Letter to GM – why I do things the way that I do, and why Saab should hire someone like me to do it full time

Saab USA have an ad budget of around 55 million a year. I don’t know how much Saab Netherlands are spending on Margreet, but I’d wager the campaign would be costing in the tens of thousands. Various jurisdictions are spending money on promoting the brand and getting it exposure, which is a good thing.

It cost me around eight thousand or so to run this website in the last 12 months and I reached tens of thousands of people in doing so. I believe that I’ve also helped Saab sell a few cars along the way. I haven’t signed anyone up to the dotted line of course, but there isn’t a marketing exec at Lowe Worldwide who has.

Some of you regulars reading this may be surprised that I’d still love to work for Saab, doing what I do now on this blog. Actually, I’d love to work for Saab doing almost anything, but this is what I could probably do best (though I am a qualified CPA, but numbers bore that daylights out of me).

Would the honesty of this blog be compromised if it were an official Saab blog? Maybe. But in emerging blogospheric world, I don’t think it’d be necessary.

I’d probably have to tone down the anti-Cadillac rhetoric a little, but I believe that a corporate blog can be honest, open, forthcoming and a little more revealing without having to constantly toe the company line.

I read this entry on ESPN’s Truehoop blog with interest this morning. It’s a very interesting piece on corporate blogging involving an NBA player, Gilbert Arenas, and a conflict caused after an honest entry on his blog criticised his shoe sponsor, Adidas.

….if you want to know what Gilbert Arenas thinks about different brands of basketball shoes, are you going to believe him when he reads a professionally prepared script in an Adidas commercial? Or are you going to believe him when he says casually, on his blog, that he thinks some of the Adidas prototype designs he saw were icky, and some Nikes and Starburys are pretty cool looking?

I mean, the blog version is just 100% truer right? That’s just how people are. There is not a human who really believes, in his soul, that every good shoe comes from one brand. Give me a break.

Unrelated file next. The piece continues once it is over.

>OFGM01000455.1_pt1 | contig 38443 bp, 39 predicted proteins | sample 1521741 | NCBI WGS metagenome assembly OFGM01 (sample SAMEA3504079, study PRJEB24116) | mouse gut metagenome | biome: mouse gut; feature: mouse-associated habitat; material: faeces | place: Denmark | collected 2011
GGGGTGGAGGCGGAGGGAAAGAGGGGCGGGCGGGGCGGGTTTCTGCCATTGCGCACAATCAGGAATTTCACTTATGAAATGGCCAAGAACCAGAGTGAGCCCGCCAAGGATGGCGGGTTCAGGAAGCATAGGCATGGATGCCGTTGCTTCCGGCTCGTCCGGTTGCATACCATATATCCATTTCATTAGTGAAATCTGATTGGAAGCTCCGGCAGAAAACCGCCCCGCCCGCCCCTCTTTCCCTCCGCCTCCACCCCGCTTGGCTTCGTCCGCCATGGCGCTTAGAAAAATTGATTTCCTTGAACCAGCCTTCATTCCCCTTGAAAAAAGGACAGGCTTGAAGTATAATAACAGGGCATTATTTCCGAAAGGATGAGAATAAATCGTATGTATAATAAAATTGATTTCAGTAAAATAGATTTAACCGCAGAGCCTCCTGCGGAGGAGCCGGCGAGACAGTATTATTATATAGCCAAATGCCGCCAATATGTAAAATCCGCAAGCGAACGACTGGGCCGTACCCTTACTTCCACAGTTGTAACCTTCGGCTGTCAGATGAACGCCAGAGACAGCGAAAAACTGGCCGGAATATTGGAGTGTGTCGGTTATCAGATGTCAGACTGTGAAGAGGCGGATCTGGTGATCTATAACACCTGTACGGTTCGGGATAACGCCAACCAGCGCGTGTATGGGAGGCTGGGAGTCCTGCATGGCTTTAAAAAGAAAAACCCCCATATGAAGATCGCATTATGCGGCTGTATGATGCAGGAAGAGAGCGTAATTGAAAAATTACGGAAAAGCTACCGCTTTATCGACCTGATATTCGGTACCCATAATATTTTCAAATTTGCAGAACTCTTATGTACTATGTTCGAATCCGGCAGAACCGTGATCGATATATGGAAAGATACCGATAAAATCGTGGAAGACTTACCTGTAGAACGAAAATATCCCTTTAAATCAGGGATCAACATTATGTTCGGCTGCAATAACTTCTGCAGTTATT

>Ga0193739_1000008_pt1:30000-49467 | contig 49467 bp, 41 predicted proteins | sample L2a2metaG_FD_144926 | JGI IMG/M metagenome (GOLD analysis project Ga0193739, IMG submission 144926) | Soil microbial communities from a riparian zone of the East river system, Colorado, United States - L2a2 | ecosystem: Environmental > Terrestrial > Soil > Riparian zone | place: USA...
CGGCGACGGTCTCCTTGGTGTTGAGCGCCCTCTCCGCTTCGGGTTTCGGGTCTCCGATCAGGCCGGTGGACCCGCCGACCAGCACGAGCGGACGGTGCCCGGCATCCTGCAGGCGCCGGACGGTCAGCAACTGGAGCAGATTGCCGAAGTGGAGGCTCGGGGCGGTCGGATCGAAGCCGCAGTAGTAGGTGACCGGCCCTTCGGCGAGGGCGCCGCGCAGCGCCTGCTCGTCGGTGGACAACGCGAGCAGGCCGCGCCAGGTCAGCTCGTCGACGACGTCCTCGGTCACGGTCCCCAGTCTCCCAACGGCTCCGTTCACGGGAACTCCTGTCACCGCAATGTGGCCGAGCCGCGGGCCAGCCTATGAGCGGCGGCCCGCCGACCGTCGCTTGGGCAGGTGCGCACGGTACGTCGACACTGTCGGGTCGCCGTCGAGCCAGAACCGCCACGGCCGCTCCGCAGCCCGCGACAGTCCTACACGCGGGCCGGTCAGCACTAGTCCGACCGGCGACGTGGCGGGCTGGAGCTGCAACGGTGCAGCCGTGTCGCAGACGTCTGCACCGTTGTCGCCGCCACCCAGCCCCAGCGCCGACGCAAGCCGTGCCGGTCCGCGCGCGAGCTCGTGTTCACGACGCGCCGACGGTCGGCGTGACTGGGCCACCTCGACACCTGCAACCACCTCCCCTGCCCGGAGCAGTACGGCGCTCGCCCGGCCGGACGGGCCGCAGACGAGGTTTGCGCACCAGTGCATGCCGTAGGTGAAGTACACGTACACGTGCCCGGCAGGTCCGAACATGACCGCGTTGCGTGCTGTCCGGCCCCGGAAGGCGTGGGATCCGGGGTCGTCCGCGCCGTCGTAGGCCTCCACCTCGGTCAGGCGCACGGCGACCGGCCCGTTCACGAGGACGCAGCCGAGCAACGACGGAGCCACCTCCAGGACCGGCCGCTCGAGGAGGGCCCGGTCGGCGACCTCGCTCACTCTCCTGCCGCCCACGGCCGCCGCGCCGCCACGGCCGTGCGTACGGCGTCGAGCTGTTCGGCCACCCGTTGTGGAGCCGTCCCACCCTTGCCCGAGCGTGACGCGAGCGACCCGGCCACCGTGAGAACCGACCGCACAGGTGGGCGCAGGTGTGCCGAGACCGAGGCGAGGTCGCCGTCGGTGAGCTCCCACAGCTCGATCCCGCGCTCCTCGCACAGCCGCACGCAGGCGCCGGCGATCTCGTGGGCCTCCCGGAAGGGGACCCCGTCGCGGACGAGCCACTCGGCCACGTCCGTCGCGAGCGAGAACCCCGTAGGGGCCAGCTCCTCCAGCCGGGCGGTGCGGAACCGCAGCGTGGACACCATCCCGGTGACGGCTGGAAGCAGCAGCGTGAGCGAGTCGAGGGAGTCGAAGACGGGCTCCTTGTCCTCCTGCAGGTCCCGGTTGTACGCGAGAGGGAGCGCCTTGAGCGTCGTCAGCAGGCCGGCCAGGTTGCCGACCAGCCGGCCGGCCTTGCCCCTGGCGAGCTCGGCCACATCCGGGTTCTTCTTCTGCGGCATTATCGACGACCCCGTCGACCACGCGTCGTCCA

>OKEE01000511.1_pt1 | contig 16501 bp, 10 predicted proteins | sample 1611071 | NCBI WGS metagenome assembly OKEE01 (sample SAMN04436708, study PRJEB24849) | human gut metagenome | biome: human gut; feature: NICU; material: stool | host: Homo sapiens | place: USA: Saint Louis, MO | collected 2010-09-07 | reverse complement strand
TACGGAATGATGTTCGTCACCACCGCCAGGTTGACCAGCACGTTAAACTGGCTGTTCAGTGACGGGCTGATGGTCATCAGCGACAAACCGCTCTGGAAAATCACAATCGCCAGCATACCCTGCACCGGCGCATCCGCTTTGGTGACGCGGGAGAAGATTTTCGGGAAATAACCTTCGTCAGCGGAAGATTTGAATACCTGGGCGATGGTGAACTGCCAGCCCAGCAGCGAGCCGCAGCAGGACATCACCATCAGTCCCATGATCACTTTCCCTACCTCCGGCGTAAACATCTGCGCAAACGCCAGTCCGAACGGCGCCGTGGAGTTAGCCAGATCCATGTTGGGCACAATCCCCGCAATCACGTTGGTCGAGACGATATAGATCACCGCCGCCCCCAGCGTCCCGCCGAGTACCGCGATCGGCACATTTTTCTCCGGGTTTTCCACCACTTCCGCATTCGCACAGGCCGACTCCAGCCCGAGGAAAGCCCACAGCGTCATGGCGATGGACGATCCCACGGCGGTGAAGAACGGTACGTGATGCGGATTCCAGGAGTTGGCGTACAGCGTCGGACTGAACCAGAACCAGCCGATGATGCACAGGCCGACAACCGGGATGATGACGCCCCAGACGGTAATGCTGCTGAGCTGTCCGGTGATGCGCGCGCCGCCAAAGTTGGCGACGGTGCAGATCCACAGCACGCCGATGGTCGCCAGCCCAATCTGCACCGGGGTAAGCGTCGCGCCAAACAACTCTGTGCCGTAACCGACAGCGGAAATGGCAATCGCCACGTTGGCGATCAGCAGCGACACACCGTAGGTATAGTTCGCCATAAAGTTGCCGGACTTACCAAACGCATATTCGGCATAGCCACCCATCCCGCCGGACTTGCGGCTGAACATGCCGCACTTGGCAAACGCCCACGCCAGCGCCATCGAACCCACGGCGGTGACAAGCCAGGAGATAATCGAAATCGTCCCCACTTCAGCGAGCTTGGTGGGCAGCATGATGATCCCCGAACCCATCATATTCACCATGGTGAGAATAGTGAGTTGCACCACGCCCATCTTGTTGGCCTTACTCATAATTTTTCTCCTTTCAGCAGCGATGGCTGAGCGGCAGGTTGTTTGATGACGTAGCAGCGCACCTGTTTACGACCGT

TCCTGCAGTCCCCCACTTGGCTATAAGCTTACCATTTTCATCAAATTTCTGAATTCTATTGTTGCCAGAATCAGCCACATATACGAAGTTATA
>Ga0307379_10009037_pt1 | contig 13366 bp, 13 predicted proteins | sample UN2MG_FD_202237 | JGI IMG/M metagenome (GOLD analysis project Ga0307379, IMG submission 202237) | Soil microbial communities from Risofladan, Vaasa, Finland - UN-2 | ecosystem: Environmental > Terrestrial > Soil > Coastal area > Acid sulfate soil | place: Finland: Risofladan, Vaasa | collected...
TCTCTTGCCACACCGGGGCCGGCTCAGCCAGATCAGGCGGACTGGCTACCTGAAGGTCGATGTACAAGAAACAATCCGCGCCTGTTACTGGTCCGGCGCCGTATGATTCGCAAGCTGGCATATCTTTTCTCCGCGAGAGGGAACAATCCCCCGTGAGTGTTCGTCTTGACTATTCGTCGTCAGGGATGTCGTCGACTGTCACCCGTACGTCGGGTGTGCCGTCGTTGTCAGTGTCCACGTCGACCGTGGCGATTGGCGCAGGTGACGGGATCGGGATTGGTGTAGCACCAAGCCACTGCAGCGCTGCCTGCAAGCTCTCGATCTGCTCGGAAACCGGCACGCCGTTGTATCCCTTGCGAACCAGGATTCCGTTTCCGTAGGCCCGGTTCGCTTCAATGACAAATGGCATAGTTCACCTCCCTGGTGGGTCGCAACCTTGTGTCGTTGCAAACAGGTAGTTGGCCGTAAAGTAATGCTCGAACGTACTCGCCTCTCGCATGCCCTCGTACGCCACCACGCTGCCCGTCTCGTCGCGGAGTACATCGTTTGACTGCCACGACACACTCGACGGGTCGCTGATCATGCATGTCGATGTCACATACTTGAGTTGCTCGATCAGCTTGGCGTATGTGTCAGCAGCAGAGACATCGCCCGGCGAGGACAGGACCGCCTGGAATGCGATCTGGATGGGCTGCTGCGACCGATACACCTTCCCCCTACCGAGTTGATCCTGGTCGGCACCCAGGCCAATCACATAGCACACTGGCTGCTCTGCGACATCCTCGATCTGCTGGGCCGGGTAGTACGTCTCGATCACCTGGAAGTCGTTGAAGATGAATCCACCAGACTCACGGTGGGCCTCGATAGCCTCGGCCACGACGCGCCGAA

As Henry Abbott states at TrueHoop, good blogs are gaining traction because in this modern internet age, news that’s well sourced and well prepared doesn’t have to be fully polished. It’s still well organised and prepared, but it’s down to earth and it can arrive unshaven and wearing shorts if need be. Good content is good content. The surroundings are smoke and mirrors. Blogs are grassroots affairs and offer an unparalleled chance for a company to interact with their customers.

GM know this and that’s why they’ve started blogs of their own, but they don’t really interact in order to gain any appreciation of what people are saying. Instead, they’ve got RSS feeds of blogs like this one (Hi guys!) and others that actually do give an idea of the pulse in the market place.

So currently I’m doing some of Saab’s work for them and I’m doing it at no cost to them (other than the occasional travel and accommodation they’ve extended to me and representatives of this site for media events; expenses that they also incur for the mainstream media). TS is promoting the cars, marketing the cars, providing grassroots stories about the cars, promoting pride in ownership, appreciation of the company’s values and goals, and most of all – appreciation of driving a Saab, which is what it’s all about.

I do it because I love the brand and honestly believe that they make the best value cars in the world when it comes to a combination of performance, utility, comfort and safety. I do it because I love the storied past of the brand. I love learning about it and sharing it as it comes to light.

In the past, the acute interest in Saabs was largely due to the fact that they were so different. Saab can only sell that as an historical fact now. Their current range, whilst retaining points of difference, is much more mainstream.

Saab, like few other car companies in the world, is the receipient of a lot of love and loyalty. I worry that they’re in danger of losing that, though, and I wonder what they’re doing about preserving it. I think sharing as much as you can within reasonable commercial limitations is in the interests of creating an atmosphere of inclusiveness that can foster that brand loyalty.

Take, for example, my early release of images of the Saab Turbo X.

I received those images from a source. I didn’t receive them officially from Saab. I released the images a couple of days before the embargo date for several reasons. One, to satisfy the interests of the readership here at TS. Two, to satisfy the wider interest of those who love Saabs or are interested in Saabs, but don’t normally hang out here at TS. And finally, to get the Turbo X some publicity in advance of the many other special cars that were being released at the Frankfurt show.

For a few days at motoring sites on the web, the Turbo X was noticed. It was written about, commented on and pondered. It was appreciated. XWD was read about. Saab’s history in turbocharging was read about. And all this happened without reader’s minds having to compete with 100 other press releases out there from bigger companies.